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The WNBA’s exclusivity is keeping it from reaching its full potential

Chicago Sky forward Diamond DeShields recently tweeted that the WNBA is very difficult to get into and more difficult to stay in. Team roster and league expansion can address her points.

Chicago Sky forward Diamond DeShields recently tweeted that playing in the WNBA is one of the most difficult jobs in the United States to get.
Layne Murdoch/NBAE via Getty Images

On Feb. 18, Chicago Sky forward Diamond DeShields tweeted about how difficult getting — and keeping — a job as a WNBA player is:

DeShields makes a good point. Because of how the league is set up, it is difficult for players to get into the league and stay in. This should be true of every sports league on some level. But here’s why the WNBA’s particularly exclusive setup could be holding the league back instead of driving it forward:

Few roster spots available for new players

Each of the WNBA’s 12 teams must have a minimum of 11 players, though teams have the option to add a 12th player. Most teams choose to have 12 players for roster flexibility, meaning there are 144 roster spots available.

Besides the low number of spaces available, contracts are not guaranteed for first-round draft picks in the WNBA like their NBA counterparts. In the NBA, a first-round pick signs a two-year contract with team options for the third and fourth seasons. A team could renounce its first-round pick, but it rarely happens.

In the WNBA, contracts for first-round draft picks are not guaranteed according to the league’s current collective bargaining agreement. In fact, teams have sometimes cut first-round picks before opening day. The Washington Mystics cut LaSondra Barrett, the 10th overall pick in the 2012 WNBA Draft, and the Chicago Sky cut Toni Jankoska, the ninth overall pick of the 2017 Draft, before they even played one regular-season game. It is rare to see these situations happen, but a coach who prefers veteran rosters may waive a first-round pick because of a lack of available roster spots.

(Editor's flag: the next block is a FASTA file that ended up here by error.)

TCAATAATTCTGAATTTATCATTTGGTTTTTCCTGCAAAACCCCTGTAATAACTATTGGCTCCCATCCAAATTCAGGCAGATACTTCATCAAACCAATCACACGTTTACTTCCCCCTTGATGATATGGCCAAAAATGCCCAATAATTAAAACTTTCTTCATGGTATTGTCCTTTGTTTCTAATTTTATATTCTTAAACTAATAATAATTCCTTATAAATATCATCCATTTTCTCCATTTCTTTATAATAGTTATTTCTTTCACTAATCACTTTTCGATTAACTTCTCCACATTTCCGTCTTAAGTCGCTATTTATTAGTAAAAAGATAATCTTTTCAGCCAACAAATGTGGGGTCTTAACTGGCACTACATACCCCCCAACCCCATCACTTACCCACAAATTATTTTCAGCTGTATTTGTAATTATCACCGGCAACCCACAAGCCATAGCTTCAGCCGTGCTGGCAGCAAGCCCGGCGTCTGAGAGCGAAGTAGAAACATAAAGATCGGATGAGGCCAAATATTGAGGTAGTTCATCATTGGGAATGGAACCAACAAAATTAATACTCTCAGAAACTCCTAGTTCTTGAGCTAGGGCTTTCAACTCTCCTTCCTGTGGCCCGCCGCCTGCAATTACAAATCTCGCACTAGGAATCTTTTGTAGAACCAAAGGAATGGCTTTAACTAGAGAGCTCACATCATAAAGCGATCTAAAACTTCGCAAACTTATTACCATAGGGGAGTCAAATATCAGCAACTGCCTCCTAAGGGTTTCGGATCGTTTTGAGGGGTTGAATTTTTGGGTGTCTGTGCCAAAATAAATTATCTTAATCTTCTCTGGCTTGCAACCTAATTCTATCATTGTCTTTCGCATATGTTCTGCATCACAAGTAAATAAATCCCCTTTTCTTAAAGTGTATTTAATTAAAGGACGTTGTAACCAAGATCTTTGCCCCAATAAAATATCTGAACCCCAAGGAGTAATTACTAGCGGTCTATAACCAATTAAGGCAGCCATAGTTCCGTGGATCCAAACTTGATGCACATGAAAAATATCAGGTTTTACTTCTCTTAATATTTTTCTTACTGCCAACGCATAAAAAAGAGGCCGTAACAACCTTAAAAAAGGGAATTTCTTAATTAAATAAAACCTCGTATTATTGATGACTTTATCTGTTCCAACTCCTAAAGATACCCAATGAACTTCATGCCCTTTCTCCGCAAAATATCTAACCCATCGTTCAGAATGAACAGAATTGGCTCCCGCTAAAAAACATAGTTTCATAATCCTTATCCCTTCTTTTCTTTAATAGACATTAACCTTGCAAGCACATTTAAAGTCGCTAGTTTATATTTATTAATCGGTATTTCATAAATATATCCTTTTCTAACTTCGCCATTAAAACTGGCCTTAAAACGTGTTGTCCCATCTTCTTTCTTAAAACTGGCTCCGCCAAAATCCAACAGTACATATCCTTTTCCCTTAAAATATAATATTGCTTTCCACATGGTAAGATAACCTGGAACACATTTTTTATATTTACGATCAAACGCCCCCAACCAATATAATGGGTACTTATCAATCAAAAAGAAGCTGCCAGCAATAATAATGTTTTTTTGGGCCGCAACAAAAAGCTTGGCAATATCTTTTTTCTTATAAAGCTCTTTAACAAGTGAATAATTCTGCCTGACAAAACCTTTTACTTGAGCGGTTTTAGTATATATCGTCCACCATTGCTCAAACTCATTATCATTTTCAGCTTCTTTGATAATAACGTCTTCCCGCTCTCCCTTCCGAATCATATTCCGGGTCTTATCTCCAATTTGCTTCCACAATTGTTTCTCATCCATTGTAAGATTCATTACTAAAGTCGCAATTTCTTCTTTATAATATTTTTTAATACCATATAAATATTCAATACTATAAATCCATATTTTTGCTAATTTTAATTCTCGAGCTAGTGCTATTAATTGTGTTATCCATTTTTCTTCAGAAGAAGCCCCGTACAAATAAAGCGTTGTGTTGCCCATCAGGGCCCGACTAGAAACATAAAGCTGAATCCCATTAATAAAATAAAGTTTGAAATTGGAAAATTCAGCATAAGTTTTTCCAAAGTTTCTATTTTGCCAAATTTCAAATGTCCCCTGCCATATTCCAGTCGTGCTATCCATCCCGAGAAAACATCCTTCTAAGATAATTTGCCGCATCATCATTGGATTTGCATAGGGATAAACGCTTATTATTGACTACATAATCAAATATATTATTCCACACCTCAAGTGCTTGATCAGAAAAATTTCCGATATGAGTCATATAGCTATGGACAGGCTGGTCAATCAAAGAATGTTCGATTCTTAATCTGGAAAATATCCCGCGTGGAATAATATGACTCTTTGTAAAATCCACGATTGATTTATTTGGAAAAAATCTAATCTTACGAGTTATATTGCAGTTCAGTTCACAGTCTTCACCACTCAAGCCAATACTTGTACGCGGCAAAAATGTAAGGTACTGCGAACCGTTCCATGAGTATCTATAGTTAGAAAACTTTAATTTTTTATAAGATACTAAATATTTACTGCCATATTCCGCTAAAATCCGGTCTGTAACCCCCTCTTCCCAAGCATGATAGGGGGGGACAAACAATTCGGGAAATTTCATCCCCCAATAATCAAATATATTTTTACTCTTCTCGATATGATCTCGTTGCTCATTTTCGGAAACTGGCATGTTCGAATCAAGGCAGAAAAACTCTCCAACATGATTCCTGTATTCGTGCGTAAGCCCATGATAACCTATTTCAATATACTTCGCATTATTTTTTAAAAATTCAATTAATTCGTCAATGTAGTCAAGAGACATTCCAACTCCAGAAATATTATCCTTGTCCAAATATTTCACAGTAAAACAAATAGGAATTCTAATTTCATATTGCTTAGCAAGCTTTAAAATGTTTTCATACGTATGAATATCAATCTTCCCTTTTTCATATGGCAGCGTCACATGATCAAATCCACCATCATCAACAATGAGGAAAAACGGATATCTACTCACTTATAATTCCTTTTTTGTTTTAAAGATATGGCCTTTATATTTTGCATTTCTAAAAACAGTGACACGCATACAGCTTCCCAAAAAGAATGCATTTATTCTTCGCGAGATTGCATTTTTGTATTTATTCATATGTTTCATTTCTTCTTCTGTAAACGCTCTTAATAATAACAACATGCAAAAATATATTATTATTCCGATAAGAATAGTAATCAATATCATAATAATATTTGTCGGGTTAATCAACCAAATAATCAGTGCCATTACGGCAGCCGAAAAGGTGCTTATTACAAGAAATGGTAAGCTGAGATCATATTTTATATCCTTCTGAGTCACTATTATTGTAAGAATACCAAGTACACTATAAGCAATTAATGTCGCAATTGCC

Veteran players aren’t safe, either

Since most WNBA contracts are not guaranteed, regular rotation players can be waived due to injuries so teams can free up that roster space to sign another player. Also, since most teams end up signing their first-round draft picks each year, that forces another player off the roster.

There are many young players, especially late draft picks, who are waived before opening day. But veterans also could have a tough time staying on teams because of the lack of roster spots. WNBA veteran guard Noelle Quinn retired earlier this month and became an assistant coach for the Storm. Quinn averaged under 3 points a game during each of the 2016-18 seasons, so it is possible that she may have been waived by Seattle if she decided to try to make the team again.

Quinn isn’t the only notable veteran who has been in a position like this. Longtime WNBA guard Ivory Latta wasn’t re-signed by the Washington Mystics, or any other team, when her most recent contract expired before the 2018 season. Latta averaged 8 points per game in 2017 and presumably had more left in the tank than Quinn. But she hasn’t found a roster spot or a training camp invite since then.

Two types of expansion can help

There are two things the WNBA can do to make the league less difficult to get into without hurting the quality of the product: increase the number of roster spots per team in the next collective bargaining agreement, and expand the WNBA itself.

WNBA rosters have been capped at 12 per team since the current collective bargaining agreement took effect in 2014. Before this expansion, rosters were capped at 11 players per team. One of the downsides of a small roster, whether there are 11 or 12 players per team, is that teams cannot hold 5-on-5 practices if a particular player is injured.

Expanding rosters to 13 or 14 players per team would give teams the flexibility to hold 5-on-5 practices without relying on assistant coaches or practice team players. It is true that a 13th or 14th woman on a team will not earn much playing time. But if there are injuries to key players, those players will already be familiar with the team’s systems, which could help a team weather injury woes more effectively than by signing players under injury hardships.

WNBA team expansion would address this issue in a different way. The WNBA has had 12 teams since 2010, and while no team was seriously in danger of folding, two teams — the Tulsa Shock and San Antonio Stars — relocated. Expanding the number of roster spots by increasing the number of teams will give additional opportunities for players to take on bigger roles than they could in a 12-team league.

The WNBA is the top women’s professional basketball league in the world, and it should be difficult to get in. However, the degree of difficulty of making and staying on a WNBA roster could also hold the league back from its potential. Hopefully, a combination of more roster spots per team and league expansion in the next collective bargaining agreement will help the WNBA continue to flourish for years to come.